[Effect of the reticuloendothelial system on fatty infiltration induced by hepatotoxic agents in the female rat]
Authors: Gaillard, D; Mitjavila, S; Derache, R
European Journal of Toxicology 3:201-207.
HERO ID: 4942074
HAPAB The possibility that there may be a relationship between the physiological activity of the reticuloendothelial . . .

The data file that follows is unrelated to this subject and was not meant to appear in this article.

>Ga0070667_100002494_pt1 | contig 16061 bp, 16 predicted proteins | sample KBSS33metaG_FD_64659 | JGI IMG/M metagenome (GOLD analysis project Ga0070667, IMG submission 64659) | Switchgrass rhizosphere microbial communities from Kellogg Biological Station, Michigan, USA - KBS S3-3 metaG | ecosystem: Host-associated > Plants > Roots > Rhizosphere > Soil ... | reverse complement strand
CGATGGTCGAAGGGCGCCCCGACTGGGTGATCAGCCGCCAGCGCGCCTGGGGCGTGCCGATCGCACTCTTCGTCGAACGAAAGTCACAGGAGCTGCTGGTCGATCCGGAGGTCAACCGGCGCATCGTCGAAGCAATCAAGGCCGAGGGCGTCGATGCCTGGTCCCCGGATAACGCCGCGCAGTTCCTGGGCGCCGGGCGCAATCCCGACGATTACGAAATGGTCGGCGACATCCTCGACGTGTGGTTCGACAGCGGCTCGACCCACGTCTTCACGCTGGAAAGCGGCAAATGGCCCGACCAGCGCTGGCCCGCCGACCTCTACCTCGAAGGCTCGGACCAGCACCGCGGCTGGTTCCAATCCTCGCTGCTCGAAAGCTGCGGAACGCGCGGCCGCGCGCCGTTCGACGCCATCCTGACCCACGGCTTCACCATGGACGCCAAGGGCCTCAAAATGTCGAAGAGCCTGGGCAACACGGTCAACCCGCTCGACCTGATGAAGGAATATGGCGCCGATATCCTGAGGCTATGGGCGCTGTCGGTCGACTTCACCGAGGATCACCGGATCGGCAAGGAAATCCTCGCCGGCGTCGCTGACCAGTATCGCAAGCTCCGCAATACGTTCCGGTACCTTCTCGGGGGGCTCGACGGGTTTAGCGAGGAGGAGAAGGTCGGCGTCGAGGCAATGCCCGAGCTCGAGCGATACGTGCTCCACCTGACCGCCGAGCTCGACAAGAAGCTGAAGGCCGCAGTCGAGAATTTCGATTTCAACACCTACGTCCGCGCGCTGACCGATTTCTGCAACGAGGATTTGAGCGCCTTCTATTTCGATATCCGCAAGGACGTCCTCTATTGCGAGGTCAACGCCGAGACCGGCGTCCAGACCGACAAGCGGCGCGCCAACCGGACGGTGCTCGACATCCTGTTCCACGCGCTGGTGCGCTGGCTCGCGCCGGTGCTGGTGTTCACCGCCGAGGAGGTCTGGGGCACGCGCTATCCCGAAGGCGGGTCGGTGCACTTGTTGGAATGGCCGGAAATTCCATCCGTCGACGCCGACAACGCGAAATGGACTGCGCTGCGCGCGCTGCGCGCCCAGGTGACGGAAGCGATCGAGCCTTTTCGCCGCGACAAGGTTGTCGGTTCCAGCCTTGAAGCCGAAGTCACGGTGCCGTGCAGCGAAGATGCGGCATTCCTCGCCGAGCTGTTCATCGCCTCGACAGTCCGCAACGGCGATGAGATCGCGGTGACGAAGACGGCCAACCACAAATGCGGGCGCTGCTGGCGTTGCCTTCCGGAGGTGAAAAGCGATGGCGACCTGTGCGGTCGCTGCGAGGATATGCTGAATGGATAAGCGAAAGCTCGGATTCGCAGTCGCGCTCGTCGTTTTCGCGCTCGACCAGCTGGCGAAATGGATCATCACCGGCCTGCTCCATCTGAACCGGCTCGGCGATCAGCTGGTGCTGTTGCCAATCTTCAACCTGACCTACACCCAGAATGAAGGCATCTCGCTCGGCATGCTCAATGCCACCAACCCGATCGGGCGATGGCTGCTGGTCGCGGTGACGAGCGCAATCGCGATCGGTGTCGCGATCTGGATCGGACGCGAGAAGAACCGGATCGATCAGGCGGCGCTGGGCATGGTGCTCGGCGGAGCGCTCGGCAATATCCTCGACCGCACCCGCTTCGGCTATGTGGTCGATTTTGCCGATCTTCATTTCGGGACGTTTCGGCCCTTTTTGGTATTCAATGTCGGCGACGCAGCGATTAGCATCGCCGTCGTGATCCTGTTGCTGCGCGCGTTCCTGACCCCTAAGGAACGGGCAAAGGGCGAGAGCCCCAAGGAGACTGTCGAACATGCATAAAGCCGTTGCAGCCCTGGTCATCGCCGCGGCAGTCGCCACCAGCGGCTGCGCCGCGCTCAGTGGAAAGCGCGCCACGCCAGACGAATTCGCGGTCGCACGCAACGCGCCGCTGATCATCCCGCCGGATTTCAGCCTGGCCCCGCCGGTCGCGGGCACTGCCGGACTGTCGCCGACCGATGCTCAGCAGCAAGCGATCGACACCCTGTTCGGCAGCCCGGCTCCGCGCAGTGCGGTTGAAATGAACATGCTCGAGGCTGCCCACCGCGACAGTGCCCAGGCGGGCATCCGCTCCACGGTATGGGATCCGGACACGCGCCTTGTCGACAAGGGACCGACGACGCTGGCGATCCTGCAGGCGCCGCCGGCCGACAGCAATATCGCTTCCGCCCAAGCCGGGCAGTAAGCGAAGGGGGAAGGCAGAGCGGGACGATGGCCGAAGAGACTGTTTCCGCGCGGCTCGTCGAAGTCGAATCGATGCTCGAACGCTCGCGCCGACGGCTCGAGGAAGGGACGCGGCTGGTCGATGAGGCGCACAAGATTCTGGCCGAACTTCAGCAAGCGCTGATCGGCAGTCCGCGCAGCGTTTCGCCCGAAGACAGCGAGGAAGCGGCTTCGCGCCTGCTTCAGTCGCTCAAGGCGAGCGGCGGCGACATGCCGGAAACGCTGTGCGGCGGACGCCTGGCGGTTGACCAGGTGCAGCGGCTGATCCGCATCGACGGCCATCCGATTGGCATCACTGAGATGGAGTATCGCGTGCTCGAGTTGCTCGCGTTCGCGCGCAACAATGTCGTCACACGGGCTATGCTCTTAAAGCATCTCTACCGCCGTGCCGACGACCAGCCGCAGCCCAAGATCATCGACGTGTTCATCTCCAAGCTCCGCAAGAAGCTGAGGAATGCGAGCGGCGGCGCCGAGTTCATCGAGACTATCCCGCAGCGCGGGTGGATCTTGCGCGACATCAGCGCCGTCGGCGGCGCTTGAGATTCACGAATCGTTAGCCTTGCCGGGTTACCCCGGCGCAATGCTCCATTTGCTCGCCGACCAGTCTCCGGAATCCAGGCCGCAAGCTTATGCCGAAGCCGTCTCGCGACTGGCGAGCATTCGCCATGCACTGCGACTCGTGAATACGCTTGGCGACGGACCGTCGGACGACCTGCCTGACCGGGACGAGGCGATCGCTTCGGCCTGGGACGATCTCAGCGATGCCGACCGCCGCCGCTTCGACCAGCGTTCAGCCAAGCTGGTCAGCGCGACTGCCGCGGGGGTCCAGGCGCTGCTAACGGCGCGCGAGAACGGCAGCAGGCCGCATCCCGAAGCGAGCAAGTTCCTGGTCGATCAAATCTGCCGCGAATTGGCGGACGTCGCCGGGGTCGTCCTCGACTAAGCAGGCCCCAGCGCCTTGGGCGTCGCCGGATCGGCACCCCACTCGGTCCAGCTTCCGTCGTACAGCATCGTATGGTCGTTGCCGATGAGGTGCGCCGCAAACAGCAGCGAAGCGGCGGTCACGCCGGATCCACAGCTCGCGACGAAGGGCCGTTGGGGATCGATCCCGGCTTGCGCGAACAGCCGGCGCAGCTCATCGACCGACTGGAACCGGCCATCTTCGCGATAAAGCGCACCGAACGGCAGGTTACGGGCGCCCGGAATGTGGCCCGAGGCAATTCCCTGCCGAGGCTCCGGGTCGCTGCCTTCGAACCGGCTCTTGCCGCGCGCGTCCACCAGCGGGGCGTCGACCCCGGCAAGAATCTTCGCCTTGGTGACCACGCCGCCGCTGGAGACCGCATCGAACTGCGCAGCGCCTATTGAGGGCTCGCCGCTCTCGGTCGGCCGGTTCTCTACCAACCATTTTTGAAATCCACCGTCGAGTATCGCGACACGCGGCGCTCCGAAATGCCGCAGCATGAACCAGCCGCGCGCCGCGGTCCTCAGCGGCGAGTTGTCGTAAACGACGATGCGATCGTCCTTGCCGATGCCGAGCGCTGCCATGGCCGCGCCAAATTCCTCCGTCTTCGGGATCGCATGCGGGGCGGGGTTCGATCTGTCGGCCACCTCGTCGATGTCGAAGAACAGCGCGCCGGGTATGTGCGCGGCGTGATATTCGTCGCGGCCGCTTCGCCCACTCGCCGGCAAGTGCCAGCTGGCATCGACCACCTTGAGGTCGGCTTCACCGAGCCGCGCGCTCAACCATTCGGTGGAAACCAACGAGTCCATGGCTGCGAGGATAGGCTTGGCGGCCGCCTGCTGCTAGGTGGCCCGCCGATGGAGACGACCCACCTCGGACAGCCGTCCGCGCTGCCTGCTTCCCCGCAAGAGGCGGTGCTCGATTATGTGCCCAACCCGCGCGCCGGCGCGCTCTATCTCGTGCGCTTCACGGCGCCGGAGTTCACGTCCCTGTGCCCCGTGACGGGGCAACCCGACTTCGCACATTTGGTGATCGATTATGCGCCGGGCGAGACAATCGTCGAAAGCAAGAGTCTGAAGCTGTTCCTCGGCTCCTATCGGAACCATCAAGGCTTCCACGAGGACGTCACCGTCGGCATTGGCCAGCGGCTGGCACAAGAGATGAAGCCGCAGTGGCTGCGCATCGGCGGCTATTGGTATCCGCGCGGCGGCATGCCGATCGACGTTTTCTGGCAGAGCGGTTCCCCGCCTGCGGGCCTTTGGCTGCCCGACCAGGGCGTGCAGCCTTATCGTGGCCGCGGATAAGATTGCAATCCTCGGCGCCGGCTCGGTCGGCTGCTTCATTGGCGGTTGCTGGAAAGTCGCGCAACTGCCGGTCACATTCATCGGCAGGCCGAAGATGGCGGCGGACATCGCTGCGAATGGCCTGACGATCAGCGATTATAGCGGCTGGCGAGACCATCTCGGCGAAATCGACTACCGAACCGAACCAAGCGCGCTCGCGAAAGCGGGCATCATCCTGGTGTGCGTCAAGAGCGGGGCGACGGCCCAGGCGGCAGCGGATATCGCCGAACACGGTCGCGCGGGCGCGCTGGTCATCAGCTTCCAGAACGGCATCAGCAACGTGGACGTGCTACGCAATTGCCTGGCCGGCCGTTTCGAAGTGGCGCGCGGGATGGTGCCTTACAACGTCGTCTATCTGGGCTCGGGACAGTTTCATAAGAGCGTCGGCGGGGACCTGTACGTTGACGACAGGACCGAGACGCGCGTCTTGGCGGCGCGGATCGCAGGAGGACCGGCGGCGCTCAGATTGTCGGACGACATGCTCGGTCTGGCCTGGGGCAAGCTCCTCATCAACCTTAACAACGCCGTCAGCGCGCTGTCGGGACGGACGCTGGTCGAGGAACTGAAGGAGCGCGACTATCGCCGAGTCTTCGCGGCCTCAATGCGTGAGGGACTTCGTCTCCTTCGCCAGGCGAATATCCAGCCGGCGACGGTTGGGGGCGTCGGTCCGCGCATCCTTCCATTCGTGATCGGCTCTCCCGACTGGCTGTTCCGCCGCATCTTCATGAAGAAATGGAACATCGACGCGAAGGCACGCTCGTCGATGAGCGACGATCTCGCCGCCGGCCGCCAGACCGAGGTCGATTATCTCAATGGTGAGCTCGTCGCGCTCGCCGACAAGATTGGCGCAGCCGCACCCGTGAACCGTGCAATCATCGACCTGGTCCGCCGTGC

HAPAB The possibility that there may be a relationship between the physiological activity of the reticuloendothelial system (RES) and hepatic steatogenesis in rats following the ingestion of sodium selenite, ethanol, isopropanol, carbon tetrachloride, ethionine or DDT was investigated. Female Wistar rats weighing 200 to 220 g were divided into two groups. Ethyl stearate (emulsion) was administered i.v. at 0.75 ml/100 g body weight to members of the first group to partially block the RES. The second group (control) was given water only. After 72 hr, the animals were given the following compounds p.o. after being fasted for 8 hr: water, 1 ml/100 g body weight (control); paraffin oil, 1 ml/100 g (control); sodium selenite, 1.752 mg/100 g equal to 0.8 mg selenium/100 g; ethanol, 0.6 g/100 g; isopropanol, 0.4 g/100 g; carbon tetrachloride, 0.25 ml/100 g; ethionine, 75 mg/100 g; or DDT, 30 mg/100 g. Carbon tetrachloride, ethionine and DDT were administered in paraffin oil while sodium selenite, ethanol and isopropanol were administered as aqueous solutions. The treated animals were given free access to water only and after 16 hr the control of the blockage of the RES was determined by measuring the granulopexic function of the liver by evaluating the clearance of colloidal carbon particles following the i.v. injection of carbon (Gaillard et al., 1966)t The test animals were sacrificed by decapitation and their blood was collected on heparin and centrifuged. The liver was excised, weighed and homogenized in an Ultra-Turrax apparatus in an icy aqueous sodium chloride solution at a proportion of 1g/9 ml solution (9 g sodium chloride/1 water). Hepatic and serum fatty acids were determined by the Albrink method (1959). Liver and serum triglycerides were determined according to the methods of Butler et al. (1961) and Van Handel and Zilversmit (1957), respectively. Total hepatic nitrogen was determined by the method of Johnson (1941). Treatment with sodium selenite, ethanol, isopropanol, carbon tetrachloride, ethionine or DDT produced significant elevations in hepatic triglycerides and fatty acids in animals that were not given ethyl stearate. The increase in hepatic triglycerides and fatty acids observed in rats in which the RES was partially blocked by ethyl stearate was considerably lower. The described treatments had little or no effect on the levels of serum triglycerides and fatty acids. The results of this study indicate that the physiological function of the RES must be intact if hepatic steatogenesis is to occur following the ingestion of toxicants. 1970